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An Ottoman Portrait

  • Nancy Micklewright (a1)


This carefully composed portrait of a high-ranking Ottoman bureaucrat is striking for several reasons. First, at nearly 16 by 13 inches, it is at least four times larger than most portraits of this period and lacks the ornamental cardboard frame into which portraits were commonly placed, instead being pasted directly onto a cardboard support. Second, although there is a long tradition of documenting men at work or places of business in the photography of the late Ottoman Empire, these images tend to privilege traditional occupations (e.g., itinerant merchants or craftsmen) and sites of commerce, such as outdoor markets, the covered bazaar, or shops along the Grande Rue de Pera in Istanbul. Third and finally, in its setting, the objects chosen to be included on the desk, and the pose of the central figure, the portrait insists upon the modernity of the subject as its primary message, raising questions about its intended audience.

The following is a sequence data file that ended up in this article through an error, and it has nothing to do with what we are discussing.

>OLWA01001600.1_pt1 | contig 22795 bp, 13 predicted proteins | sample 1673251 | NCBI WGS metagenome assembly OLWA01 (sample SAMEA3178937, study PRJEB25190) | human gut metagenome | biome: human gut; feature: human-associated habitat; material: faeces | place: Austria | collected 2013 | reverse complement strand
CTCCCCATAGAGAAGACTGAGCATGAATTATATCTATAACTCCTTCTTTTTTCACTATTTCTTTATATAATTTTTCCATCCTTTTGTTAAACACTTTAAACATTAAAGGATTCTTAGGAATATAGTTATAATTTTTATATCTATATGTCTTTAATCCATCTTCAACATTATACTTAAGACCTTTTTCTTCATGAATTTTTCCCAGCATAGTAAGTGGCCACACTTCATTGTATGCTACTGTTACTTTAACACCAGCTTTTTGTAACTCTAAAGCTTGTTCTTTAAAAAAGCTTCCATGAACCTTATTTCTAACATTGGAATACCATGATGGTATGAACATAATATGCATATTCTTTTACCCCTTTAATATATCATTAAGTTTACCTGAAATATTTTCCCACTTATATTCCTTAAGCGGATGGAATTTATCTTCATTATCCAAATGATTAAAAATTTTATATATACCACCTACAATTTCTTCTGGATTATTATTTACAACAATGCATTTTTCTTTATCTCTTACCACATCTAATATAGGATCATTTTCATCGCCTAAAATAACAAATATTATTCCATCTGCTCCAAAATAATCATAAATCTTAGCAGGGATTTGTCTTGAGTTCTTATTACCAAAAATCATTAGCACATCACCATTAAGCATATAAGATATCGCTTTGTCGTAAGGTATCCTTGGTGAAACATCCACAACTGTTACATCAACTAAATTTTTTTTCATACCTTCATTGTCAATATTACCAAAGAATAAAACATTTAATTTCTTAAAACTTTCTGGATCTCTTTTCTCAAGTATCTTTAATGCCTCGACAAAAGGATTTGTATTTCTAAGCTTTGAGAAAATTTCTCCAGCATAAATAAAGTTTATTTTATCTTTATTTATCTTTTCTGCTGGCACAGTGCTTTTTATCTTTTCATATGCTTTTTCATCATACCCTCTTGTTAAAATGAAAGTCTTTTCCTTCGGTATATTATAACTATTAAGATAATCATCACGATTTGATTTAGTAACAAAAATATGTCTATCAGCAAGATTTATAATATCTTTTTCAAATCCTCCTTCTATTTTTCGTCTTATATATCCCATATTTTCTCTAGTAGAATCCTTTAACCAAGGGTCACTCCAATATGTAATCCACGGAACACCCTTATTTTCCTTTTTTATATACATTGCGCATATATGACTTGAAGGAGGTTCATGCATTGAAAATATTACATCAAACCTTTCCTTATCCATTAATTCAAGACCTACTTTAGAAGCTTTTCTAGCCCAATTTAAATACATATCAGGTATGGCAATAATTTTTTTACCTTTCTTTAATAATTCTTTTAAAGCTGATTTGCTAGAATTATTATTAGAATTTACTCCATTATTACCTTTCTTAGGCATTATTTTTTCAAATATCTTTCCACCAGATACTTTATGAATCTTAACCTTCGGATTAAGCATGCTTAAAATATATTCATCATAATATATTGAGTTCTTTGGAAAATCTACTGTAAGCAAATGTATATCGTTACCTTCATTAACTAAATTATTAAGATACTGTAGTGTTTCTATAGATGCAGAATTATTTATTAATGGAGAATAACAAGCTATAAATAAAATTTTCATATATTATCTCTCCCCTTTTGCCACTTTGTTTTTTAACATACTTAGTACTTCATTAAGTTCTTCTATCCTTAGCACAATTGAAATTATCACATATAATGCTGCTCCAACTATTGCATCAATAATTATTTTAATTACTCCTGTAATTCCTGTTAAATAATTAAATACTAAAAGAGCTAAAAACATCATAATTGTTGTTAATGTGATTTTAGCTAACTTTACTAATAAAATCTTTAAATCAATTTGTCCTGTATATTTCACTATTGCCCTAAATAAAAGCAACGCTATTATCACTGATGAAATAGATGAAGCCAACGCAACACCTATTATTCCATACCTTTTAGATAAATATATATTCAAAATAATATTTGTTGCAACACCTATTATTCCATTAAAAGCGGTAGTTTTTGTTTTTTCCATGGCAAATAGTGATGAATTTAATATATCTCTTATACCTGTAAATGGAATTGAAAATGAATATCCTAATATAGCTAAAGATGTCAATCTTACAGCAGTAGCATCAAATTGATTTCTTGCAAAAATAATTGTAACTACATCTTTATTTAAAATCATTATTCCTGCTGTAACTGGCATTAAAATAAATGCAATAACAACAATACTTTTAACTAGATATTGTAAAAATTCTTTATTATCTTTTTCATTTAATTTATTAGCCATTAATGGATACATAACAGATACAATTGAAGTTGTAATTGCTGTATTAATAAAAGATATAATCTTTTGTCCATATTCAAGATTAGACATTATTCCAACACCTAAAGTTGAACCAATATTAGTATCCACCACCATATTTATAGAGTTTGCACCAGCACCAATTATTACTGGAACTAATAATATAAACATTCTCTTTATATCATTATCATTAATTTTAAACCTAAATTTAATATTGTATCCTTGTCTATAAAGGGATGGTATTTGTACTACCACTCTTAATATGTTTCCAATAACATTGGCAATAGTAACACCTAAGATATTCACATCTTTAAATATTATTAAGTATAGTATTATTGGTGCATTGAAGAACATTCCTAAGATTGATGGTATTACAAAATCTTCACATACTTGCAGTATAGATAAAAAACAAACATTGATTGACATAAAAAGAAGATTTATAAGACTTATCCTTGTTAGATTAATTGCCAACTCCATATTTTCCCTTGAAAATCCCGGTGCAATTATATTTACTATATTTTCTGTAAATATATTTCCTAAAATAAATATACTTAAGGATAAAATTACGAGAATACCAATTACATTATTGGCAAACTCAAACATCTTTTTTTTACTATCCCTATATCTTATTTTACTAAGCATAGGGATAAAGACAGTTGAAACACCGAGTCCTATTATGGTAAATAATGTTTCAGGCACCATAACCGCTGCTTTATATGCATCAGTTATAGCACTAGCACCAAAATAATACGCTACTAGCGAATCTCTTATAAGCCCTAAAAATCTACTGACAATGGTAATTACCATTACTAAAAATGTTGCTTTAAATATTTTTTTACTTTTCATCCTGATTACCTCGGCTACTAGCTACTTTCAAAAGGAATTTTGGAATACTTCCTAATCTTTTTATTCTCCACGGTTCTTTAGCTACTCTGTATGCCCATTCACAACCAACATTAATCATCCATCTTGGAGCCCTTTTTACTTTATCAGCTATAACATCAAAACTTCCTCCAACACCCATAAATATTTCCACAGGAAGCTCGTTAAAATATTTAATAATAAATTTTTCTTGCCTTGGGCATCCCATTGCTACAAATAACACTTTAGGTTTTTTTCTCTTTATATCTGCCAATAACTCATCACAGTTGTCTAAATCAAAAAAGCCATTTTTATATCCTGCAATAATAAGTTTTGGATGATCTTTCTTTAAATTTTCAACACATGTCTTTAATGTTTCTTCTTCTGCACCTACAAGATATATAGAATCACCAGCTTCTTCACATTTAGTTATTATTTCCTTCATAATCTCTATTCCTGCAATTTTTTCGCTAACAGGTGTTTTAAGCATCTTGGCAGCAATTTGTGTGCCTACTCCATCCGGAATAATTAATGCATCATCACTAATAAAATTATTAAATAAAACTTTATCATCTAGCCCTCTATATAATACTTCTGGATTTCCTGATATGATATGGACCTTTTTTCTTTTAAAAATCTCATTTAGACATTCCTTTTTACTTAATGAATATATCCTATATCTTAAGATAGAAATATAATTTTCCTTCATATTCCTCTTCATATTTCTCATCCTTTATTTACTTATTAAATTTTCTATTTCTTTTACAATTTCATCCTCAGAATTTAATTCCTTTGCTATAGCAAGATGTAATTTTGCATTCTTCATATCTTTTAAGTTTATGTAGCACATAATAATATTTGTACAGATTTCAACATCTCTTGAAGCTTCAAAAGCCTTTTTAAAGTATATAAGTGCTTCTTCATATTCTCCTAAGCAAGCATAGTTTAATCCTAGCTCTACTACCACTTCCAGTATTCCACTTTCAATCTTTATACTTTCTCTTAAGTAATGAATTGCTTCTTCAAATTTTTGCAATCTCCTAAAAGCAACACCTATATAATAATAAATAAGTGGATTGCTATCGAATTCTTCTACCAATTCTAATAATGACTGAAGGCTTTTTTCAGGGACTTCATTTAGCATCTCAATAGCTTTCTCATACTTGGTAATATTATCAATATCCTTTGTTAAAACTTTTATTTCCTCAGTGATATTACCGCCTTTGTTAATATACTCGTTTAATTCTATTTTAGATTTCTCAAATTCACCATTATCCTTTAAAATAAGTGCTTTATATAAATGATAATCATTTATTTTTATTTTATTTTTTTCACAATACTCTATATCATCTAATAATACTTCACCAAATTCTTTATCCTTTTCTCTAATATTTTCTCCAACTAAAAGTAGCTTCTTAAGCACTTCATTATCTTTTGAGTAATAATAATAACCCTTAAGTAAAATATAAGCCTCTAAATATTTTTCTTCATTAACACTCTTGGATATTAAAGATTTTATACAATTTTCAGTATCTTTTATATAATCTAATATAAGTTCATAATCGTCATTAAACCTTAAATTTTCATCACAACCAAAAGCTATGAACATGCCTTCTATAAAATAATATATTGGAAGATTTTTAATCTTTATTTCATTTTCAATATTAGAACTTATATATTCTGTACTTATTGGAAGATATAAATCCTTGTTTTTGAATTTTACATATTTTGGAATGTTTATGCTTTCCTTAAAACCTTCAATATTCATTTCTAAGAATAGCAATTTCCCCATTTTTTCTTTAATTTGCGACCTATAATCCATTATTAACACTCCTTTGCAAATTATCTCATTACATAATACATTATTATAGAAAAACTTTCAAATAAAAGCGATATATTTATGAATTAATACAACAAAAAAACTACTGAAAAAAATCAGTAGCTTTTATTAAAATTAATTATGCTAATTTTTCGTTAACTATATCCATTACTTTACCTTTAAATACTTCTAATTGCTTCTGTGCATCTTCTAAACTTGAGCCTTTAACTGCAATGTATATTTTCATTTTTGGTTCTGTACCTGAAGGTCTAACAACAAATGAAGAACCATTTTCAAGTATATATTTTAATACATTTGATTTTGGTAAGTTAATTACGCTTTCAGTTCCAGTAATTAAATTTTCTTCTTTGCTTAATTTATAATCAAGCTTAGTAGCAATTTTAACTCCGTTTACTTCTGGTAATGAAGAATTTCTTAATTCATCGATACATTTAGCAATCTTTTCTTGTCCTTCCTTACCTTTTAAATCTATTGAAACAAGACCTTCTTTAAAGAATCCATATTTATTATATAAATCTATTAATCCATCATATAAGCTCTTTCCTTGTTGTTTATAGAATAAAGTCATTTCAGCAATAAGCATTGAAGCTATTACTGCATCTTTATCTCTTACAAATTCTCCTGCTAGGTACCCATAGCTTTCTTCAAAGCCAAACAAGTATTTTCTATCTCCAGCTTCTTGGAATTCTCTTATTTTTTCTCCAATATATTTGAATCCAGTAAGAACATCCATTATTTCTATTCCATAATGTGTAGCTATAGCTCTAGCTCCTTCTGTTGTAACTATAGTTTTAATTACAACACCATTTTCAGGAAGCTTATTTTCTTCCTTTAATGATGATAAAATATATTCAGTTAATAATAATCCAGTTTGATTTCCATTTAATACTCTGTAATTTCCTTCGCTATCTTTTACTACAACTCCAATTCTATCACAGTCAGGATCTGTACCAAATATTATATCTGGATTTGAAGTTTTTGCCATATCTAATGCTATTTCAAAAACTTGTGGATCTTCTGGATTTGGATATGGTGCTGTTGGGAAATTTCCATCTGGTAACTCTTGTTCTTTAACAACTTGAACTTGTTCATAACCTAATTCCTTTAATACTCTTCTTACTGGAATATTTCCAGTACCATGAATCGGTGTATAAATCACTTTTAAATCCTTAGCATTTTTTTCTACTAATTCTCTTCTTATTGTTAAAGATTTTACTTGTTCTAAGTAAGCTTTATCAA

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1 The photograph is part of a collection assembled in the 1970s and 1980s by Pierre de Gigord and acquired by The Getty Research Institute in the early 1990s.

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An Ottoman Portrait

  • Nancy Micklewright (a1)


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